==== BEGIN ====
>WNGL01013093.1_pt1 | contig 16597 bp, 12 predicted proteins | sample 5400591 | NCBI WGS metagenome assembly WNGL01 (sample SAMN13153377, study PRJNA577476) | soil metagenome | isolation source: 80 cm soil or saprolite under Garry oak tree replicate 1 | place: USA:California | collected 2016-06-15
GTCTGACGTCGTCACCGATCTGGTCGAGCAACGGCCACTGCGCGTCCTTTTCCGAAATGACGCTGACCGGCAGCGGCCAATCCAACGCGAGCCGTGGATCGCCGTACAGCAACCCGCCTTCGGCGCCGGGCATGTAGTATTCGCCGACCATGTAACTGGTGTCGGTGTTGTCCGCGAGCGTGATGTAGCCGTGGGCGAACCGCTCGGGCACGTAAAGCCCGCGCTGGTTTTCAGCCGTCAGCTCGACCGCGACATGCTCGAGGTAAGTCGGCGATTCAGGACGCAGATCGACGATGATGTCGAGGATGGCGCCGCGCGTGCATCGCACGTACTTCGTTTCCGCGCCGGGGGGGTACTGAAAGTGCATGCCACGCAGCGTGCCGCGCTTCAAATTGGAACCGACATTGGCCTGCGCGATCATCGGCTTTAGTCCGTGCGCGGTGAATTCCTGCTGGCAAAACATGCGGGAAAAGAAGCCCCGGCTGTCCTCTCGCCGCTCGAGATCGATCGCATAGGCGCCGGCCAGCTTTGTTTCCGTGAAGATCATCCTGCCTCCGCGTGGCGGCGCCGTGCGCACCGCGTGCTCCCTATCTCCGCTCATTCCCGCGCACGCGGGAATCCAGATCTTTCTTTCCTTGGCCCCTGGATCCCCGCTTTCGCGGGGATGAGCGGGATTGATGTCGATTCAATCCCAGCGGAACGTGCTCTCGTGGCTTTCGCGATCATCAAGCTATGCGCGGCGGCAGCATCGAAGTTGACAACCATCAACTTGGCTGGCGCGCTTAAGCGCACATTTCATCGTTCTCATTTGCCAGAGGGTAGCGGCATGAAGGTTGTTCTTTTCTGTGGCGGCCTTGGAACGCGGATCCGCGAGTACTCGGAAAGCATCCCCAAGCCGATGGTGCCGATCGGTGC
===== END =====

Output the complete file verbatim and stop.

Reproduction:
>WNGL01013093.1_pt1 | contig 16597 bp, 12 predicted proteins | sample 5400591 | NCBI WGS metagenome assembly WNGL01 (sample SAMN13153377, study PRJNA577476) | soil metagenome | isolation source: 80 cm soil or saprolite under Garry oak tree replicate 1 | place: USA:California | collected 2016-06-15
GTCTGACGTCGTCACCGATCTGGTCGAGCAACGGCCACTGCGCGTCCTTTTCCGAAATGACGCTGACCGGCAGCGGCCAATCCAACGCGAGCCGTGGATCGCCGTACAGCAACCCGCCTTCGGCGCCGGGCATGTAGTATTCGCCGACCATGTAACTGGTGTCGGTGTTGTCCGCGAGCGTGATGTAGCCGTGGGCGAACCGCTCGGGCACGTAAAGCCCGCGCTGGTTTTCAGCCGTCAGCTCGACCGCGACATGCTCGAGGTAAGTCGGCGATTCAGGACGCAGATCGACGATGATGTCGAGGATGGCGCCGCGCGTGCATCGCACGTACTTCGTTTCCGCGCCGGGGGGGTACTGAAAGTGCATGCCACGCAGCGTGCCGCGCTTCAAATTGGAACCGACATTGGCCTGCGCGATCATCGGCTTTAGTCCGTGCGCGGTGAATTCCTGCTGGCAAAACATGCGGGAAAAGAAGCCCCGGCTGTCCTCTCGCCGCTCGAGATCGATCGCATAGGCGCCGGCCAGCTTTGTTTCCGTGAAGATCATCCTGCCTCCGCGTGGCGGCGCCGTGCGCACCGCGTGCTCCCTATCTCCGCTCATTCCCGCGCACGCGGGAATCCAGATCTTTCTTTCCTTGGCCCCTGGATCCCCGCTTTCGCGGGGATGAGCGGGATTGATGTCGATTCAATCCCAGCGGAACGTGCTCTCGTGGCTTTCGCGATCATCAAGCTATGCGCGGCGGCAGCATCGAAGTTGACAACCATCAACTTGGCTGGCGCGCTTAAGCGCACATTTCATCGTTCTCATTTGCCAGAGGGTAGCGGCATGAAGGTTGTTCTTTTCTGTGGCGGCCTTGGAACGCGGATCCGCGAGTACTCGGAAAGCATCCCCAAGCCGATGGTGCCGATCGGTGC